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Br J Nutr. 2006 Nov;96 Suppl 2:S12-23.

Consumption and portion sizes of tree nuts, peanuts and seeds in the European Prospective Investigation into Cancer and Nutrition (EPIC) cohorts from 10 European countries.

Author information

  • 1Nutrition and Hormones Group, IARC-WHO, Lyon, France.

Erratum in

  • Br J Nutr. 2008 Feb;99(2):447-8.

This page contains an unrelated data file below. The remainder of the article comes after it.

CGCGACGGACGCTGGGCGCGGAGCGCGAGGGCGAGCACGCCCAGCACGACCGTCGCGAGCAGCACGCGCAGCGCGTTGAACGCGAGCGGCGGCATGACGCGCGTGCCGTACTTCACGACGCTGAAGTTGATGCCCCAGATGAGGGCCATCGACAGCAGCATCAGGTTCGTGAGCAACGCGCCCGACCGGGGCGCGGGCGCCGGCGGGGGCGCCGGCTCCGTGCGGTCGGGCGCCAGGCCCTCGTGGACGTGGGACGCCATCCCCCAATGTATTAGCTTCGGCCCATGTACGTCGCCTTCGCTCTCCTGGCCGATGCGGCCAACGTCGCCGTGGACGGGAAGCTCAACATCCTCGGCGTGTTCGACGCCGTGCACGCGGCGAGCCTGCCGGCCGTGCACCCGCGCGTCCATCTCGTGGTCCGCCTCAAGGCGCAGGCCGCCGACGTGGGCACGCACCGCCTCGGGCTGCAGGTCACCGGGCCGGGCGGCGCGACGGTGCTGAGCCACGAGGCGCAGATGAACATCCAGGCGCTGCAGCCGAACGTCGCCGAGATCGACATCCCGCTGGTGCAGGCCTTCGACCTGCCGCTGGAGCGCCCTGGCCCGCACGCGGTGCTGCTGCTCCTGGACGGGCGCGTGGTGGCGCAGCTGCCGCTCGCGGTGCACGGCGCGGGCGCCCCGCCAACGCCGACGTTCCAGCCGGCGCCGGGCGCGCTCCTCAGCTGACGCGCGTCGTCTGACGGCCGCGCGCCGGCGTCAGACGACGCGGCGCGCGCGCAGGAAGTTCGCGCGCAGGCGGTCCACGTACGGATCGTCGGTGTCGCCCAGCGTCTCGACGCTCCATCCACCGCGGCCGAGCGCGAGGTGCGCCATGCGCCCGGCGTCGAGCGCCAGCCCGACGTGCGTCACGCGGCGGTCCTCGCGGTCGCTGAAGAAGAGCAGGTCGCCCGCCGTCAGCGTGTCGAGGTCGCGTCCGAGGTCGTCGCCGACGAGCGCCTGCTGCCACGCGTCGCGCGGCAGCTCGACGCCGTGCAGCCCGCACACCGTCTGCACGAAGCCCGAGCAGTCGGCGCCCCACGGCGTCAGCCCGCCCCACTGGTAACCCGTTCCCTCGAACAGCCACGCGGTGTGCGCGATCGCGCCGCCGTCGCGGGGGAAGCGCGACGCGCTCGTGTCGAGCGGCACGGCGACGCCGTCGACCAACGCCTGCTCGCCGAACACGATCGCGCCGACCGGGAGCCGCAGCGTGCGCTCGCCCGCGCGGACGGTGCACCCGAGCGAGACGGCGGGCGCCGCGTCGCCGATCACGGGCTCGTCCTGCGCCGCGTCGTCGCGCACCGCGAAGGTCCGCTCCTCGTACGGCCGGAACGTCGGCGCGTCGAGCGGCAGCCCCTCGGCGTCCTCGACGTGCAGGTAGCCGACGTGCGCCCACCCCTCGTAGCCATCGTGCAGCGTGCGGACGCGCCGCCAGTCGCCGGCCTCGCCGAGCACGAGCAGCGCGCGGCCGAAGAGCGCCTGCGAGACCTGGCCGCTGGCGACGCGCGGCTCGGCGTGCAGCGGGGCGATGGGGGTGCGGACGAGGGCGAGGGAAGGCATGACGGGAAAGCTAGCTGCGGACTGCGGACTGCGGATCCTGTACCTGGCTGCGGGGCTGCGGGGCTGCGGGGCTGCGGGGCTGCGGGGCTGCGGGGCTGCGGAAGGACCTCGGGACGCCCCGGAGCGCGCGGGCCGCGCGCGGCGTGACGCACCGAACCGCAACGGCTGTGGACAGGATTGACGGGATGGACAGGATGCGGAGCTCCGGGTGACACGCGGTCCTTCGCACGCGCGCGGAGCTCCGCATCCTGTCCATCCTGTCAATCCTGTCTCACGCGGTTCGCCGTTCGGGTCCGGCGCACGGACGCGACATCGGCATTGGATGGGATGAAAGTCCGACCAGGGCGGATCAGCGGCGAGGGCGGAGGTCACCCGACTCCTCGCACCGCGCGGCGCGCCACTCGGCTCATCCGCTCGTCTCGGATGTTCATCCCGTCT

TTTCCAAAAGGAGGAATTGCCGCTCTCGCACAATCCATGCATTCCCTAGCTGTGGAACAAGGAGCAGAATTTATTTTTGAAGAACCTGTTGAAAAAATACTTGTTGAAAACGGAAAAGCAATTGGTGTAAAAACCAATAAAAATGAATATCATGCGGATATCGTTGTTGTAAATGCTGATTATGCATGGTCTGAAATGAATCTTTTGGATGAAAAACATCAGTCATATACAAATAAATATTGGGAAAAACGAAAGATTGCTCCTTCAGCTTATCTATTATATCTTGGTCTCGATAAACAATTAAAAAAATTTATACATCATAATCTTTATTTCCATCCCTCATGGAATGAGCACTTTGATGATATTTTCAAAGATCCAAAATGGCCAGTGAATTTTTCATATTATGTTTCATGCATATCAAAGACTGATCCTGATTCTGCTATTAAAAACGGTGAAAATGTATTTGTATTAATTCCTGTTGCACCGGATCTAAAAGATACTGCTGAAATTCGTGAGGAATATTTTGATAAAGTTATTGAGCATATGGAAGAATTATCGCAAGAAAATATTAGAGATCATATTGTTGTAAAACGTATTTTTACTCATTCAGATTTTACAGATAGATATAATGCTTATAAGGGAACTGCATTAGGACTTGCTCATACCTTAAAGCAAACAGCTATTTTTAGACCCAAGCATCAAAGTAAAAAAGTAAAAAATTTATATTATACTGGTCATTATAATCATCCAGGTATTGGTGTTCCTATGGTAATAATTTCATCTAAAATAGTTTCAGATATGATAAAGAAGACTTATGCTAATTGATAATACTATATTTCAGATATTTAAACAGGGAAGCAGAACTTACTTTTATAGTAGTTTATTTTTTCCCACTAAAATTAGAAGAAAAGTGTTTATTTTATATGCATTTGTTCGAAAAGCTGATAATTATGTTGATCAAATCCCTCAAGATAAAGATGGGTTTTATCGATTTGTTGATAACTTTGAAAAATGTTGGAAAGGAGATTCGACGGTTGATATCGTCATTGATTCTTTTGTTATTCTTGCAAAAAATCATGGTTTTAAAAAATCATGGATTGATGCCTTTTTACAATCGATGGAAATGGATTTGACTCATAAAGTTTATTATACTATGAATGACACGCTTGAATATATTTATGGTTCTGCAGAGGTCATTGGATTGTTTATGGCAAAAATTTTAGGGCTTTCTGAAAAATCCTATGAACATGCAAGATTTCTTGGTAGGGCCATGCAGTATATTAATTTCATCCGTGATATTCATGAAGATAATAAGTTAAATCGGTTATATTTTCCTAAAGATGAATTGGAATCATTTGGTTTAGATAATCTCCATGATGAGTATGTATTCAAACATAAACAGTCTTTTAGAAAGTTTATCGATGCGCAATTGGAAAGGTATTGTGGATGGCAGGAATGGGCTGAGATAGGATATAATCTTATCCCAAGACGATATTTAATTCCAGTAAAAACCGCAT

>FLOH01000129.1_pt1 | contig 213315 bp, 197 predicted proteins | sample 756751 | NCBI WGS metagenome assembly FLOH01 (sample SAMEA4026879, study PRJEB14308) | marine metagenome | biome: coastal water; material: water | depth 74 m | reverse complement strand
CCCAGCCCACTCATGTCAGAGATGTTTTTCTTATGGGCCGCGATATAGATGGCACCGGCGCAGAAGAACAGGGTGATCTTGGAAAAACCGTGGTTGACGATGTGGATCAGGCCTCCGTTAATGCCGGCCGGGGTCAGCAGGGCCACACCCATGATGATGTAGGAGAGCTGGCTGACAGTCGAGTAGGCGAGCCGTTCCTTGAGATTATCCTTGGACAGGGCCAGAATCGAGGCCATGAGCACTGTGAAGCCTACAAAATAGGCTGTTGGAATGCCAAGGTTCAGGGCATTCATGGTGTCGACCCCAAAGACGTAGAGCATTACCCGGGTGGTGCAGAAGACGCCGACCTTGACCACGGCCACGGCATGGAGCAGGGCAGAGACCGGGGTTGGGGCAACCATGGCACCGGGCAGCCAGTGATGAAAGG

Tree nuts, peanuts and seeds are nutrient dense foods whose intake has been shown to be associated with reduced risk of some chronic diseases. They are regularly consumed in European diets either as whole, in spreads or from hidden sources (e.g. commercial products). However, little is known about their intake profiles or differences in consumption between European countries or geographic regions. The objective of this study was to analyse the population mean intake and average portion sizes in subjects reporting intake of nuts and seeds consumed as whole, derived from hidden sources or from spreads. Data was obtained from standardised 24-hour dietary recalls collected from 36 994 subjects in 10 different countries that are part of the European Prospective Investigation into Cancer and Nutrition (EPIC). Overall, for nuts and seeds consumed as whole, the percentage of subjects reporting intake on the day of the recall was: tree nuts = 4. 4%, peanuts = 2.3 % and seeds = 1.3 %. The data show a clear northern (Sweden: mean intake = 0.15 g/d, average portion size = 15.1 g/d) to southern (Spain: mean intake = 2.99 g/d, average portion size = 34.7 g/d) European gradient of whole tree nut intake. The three most popular tree nuts were walnuts, almonds and hazelnuts, respectively. In general, tree nuts were more widely consumed than peanuts or seeds. In subjects reporting intake, men consumed a significantly higher average portion size of tree nuts (28.5 v. 23.1 g/d, P<0.01) and peanuts (46.1 v. 35.1 g/d, P<0.01) per day than women. These data may be useful in devising research initiatives and health policy strategies based on the intake of this food group.

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